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By Wayne LaPierre

The Second Amendment protects an individual right to possess a firearm for any lawful purpose. Period.

The Founding Fathers meant it, 4 million NRA members defend it, and the U.S. Supreme Court confirmed it.

For three decades, lawful residents of the District of Columbia had no right to possess a handgun in their own homes. Today, they do. That's a good thing, because good people should be able to protect themselves, especially at home.

The court firmly, and rightly, upheld that basic right to self-defense and declared the gun ban unconstitutional. This historic decision cements the individual right to bear arms as a cornerstone of American constitutional law.

"We start therefore with a strong presumption that the Second Amendment right is exercised individually and belongs to all Americans," the court ruled.

This case was, simply, about the basic human right to a firearm for personal protection. The right to bear arms — an individual right — just like the basic human rights to free speech, to worship and to vote.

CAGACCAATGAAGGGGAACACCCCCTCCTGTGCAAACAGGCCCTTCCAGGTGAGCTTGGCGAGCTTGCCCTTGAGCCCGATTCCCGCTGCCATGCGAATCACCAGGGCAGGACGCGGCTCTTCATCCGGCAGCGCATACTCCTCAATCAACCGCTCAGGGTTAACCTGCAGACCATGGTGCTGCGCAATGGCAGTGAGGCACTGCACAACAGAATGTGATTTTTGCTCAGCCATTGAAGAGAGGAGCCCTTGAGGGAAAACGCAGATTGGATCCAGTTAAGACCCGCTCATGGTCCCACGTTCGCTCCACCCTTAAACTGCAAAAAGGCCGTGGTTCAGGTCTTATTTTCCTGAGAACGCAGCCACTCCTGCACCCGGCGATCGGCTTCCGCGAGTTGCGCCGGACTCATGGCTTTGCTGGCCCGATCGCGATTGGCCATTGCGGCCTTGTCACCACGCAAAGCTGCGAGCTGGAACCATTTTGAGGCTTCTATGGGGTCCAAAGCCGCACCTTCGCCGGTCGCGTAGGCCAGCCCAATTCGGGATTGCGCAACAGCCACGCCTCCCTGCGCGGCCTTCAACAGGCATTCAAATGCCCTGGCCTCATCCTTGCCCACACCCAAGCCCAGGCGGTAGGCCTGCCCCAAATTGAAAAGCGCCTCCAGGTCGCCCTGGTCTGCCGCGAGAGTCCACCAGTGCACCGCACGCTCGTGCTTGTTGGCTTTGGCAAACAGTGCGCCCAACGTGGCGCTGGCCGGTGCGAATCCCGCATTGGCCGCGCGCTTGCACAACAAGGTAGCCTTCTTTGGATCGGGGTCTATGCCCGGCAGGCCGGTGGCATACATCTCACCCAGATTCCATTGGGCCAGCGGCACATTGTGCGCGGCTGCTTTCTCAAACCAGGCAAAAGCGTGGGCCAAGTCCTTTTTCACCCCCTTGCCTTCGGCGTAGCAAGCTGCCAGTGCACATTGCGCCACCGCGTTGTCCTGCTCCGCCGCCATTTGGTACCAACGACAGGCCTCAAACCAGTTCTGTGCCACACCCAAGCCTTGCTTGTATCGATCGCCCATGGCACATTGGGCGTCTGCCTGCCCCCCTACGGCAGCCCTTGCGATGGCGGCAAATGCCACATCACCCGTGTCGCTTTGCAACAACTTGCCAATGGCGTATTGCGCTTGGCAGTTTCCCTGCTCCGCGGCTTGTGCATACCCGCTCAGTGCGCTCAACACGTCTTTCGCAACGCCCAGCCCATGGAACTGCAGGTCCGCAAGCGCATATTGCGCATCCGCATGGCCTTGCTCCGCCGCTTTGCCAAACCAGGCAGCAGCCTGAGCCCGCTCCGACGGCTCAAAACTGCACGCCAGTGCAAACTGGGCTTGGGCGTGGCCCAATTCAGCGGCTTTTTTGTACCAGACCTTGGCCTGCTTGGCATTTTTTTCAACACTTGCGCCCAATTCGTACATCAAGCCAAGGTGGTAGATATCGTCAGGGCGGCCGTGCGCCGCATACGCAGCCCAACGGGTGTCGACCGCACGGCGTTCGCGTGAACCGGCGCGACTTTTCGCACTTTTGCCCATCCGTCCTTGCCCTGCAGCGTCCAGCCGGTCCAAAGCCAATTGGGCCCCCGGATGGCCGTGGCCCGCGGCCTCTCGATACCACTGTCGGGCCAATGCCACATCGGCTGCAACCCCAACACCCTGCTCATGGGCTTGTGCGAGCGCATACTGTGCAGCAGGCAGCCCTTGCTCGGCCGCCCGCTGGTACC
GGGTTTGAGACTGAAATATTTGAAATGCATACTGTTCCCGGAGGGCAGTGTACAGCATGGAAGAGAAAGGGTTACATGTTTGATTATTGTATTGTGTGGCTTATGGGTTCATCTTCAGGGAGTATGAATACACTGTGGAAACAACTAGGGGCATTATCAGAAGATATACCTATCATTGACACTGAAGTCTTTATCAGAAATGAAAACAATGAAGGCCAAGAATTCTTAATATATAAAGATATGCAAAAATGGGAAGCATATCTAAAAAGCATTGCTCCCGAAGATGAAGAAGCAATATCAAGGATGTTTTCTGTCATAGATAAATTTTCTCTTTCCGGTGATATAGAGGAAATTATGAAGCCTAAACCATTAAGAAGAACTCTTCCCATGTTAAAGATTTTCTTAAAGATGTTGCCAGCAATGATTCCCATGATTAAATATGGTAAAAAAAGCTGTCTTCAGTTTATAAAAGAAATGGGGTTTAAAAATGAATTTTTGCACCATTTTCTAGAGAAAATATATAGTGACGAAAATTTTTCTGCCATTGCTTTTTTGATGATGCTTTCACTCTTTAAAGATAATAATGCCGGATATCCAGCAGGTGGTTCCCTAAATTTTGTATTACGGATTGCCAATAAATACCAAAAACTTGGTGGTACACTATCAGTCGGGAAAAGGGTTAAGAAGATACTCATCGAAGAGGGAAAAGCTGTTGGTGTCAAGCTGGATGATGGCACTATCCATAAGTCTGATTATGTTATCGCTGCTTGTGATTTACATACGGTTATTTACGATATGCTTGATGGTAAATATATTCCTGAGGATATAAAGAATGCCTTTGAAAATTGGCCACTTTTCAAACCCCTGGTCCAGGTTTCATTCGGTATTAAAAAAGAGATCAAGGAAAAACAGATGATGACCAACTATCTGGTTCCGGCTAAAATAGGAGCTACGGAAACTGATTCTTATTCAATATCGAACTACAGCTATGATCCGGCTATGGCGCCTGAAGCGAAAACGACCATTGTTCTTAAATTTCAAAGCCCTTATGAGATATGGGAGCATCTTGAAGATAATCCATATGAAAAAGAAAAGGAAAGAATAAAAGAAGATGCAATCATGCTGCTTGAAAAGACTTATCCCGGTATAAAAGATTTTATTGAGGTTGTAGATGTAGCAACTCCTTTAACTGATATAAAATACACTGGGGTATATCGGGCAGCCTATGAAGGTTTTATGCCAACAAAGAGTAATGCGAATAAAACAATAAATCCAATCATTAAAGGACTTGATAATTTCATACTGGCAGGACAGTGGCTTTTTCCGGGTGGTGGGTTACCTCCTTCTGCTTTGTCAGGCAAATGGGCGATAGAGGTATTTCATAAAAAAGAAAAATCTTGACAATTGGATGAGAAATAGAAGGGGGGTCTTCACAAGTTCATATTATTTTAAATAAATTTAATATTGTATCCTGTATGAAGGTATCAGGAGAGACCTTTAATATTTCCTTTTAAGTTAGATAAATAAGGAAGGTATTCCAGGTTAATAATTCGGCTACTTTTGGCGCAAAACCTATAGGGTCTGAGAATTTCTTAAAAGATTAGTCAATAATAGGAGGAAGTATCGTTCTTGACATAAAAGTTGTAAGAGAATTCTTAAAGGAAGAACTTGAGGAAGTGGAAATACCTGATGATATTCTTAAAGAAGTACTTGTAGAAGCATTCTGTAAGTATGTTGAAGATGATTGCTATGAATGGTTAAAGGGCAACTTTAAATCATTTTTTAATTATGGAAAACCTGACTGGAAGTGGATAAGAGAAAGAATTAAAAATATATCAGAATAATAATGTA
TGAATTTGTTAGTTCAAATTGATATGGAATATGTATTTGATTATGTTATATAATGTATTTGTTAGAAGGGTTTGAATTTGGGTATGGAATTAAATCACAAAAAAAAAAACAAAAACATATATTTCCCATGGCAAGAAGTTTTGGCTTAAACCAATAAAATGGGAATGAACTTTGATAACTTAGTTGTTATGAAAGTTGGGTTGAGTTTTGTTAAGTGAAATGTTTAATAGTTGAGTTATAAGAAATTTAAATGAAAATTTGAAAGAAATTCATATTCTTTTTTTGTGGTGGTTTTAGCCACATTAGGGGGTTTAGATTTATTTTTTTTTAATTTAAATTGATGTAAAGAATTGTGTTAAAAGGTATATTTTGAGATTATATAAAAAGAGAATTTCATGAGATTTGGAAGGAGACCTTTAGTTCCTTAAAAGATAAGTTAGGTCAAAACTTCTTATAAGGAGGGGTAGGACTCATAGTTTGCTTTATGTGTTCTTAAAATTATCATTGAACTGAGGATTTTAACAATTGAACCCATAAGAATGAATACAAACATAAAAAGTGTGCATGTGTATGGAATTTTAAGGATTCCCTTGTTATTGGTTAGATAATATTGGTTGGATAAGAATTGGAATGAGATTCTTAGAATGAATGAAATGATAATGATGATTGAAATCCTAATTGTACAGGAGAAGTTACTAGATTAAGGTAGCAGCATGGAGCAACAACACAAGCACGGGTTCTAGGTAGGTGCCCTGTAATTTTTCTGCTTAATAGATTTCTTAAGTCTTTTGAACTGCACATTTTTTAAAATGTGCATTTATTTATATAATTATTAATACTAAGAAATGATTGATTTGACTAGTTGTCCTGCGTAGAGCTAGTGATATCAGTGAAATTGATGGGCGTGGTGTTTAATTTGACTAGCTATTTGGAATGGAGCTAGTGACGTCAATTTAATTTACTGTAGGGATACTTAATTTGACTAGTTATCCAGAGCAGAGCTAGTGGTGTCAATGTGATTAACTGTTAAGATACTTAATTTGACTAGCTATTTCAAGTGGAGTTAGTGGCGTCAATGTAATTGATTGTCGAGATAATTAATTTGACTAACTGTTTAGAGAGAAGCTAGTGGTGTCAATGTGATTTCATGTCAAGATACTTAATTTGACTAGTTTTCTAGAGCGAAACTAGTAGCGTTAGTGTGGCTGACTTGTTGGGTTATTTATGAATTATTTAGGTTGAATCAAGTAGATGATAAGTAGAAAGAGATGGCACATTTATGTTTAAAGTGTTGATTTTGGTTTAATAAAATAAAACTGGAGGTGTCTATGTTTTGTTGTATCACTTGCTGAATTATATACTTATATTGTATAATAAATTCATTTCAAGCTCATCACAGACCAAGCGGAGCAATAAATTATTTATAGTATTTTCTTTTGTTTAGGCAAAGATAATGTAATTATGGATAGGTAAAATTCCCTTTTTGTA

Basic, human freedom for all law-abiding Americans. That's worth fighting for — and we're not done, yet.

This monumental decision is just the opening salvo. The court declared the individual right to own a firearm, but not every American can exercise that right. While Washington, D.C., residents can now possess a handgun, lawful residents of San Francisco and Chicago cannot.

Would we stand idly by if Washington residents could vote, but not those of Chicago? Or if Georgians could freely practice their faiths, while Californians had no freedom to worship? There would be outrage — and there is, from 80 million gun owners and every American who values freedom.

The NRA is filing lawsuits against cities in which gun ownership is banned, to restore individual freedom for the lawful Americans who live there. Because freedom for some Americans, and not for all, isn't freedom — it's discrimination. And it's wrong.

The freedom to bear arms belongs, individually, to every law-abiding American. It always has, and the NRA will keep fighting to preserve that fundamental right.

Wayne LaPierre is executive vice president of the National Rifle Association of America.

"We The People"
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